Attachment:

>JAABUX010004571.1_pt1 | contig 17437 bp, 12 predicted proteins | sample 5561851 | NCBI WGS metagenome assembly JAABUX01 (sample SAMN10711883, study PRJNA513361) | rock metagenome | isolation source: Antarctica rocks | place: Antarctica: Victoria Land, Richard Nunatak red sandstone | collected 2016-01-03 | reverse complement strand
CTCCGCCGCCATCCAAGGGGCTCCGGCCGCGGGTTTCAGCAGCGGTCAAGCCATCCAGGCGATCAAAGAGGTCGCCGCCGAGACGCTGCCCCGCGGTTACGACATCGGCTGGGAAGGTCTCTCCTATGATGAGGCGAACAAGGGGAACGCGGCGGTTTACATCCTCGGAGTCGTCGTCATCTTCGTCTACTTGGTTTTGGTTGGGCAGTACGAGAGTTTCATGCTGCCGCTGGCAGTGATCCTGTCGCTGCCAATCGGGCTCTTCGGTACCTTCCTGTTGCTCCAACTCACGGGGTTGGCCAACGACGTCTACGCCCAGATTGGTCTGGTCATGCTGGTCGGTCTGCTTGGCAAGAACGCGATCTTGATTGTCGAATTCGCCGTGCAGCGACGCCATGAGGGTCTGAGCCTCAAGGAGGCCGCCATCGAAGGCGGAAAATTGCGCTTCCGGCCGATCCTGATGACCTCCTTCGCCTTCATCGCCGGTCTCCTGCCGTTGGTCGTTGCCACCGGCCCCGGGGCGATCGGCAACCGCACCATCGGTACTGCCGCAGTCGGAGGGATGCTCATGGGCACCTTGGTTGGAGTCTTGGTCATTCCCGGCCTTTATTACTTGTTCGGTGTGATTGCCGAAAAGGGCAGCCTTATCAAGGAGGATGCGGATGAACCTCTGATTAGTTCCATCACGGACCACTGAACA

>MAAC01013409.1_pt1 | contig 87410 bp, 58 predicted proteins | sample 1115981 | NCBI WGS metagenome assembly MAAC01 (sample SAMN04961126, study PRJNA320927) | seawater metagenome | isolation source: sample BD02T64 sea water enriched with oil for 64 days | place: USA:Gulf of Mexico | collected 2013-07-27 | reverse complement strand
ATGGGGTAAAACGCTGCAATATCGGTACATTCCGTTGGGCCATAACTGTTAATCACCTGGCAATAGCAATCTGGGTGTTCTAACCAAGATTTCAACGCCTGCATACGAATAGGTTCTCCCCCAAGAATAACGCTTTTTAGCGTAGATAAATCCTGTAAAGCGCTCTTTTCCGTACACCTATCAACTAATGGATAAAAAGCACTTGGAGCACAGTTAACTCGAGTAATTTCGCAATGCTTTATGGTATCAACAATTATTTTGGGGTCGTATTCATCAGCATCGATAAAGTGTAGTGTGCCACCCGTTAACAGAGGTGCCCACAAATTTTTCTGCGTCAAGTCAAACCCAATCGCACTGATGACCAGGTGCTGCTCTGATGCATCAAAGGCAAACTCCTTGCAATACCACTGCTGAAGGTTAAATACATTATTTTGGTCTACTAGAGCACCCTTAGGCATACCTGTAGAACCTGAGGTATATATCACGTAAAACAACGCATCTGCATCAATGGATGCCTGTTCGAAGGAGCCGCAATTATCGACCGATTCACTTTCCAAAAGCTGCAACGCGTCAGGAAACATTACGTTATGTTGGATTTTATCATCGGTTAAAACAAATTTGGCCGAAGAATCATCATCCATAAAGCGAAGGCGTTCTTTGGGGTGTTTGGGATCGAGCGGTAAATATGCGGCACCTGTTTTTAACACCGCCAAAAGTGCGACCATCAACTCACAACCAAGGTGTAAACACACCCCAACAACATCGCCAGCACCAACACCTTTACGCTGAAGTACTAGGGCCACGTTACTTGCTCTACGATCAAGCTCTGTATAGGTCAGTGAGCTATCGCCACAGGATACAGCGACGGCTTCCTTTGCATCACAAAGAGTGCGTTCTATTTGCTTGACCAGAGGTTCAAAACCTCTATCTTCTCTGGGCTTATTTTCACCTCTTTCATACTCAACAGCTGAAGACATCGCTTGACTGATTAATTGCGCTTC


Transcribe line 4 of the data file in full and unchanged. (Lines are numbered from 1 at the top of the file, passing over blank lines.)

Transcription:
ATGGGGTAAAACGCTGCAATATCGGTACATTCCGTTGGGCCATAACTGTTAATCACCTGGCAATAGCAATCTGGGTGTTCTAACCAAGATTTCAACGCCTGCATACGAATAGGTTCTCCCCCAAGAATAACGCTTTTTAGCGTAGATAAATCCTGTAAAGCGCTCTTTTCCGTACACCTATCAACTAATGGATAAAAAGCACTTGGAGCACAGTTAACTCGAGTAATTTCGCAATGCTTTATGGTATCAACAATTATTTTGGGGTCGTATTCATCAGCATCGATAAAGTGTAGTGTGCCACCCGTTAACAGAGGTGCCCACAAATTTTTCTGCGTCAAGTCAAACCCAATCGCACTGATGACCAGGTGCTGCTCTGATGCATCAAAGGCAAACTCCTTGCAATACCACTGCTGAAGGTTAAATACATTATTTTGGTCTACTAGAGCACCCTTAGGCATACCTGTAGAACCTGAGGTATATATCACGTAAAACAACGCATCTGCATCAATGGATGCCTGTTCGAAGGAGCCGCAATTATCGACCGATTCACTTTCCAAAAGCTGCAACGCGTCAGGAAACATTACGTTATGTTGGATTTTATCATCGGTTAAAACAAATTTGGCCGAAGAATCATCATCCATAAAGCGAAGGCGTTCTTTGGGGTGTTTGGGATCGAGCGGTAAATATGCGGCACCTGTTTTTAACACCGCCAAAAGTGCGACCATCAACTCACAACCAAGGTGTAAACACACCCCAACAACATCGCCAGCACCAACACCTTTACGCTGAAGTACTAGGGCCACGTTACTTGCTCTACGATCAAGCTCTGTATAGGTCAGTGAGCTATCGCCACAGGATACAGCGACGGCTTCCTTTGCATCACAAAGAGTGCGTTCTATTTGCTTGACCAGAGGTTCAAAACCTCTATCTTCTCTGGGCTTATTTTCACCTCTTTCATACTCAACAGCTGAAGACATCGCTTGACTGATTAATTGCGCTTC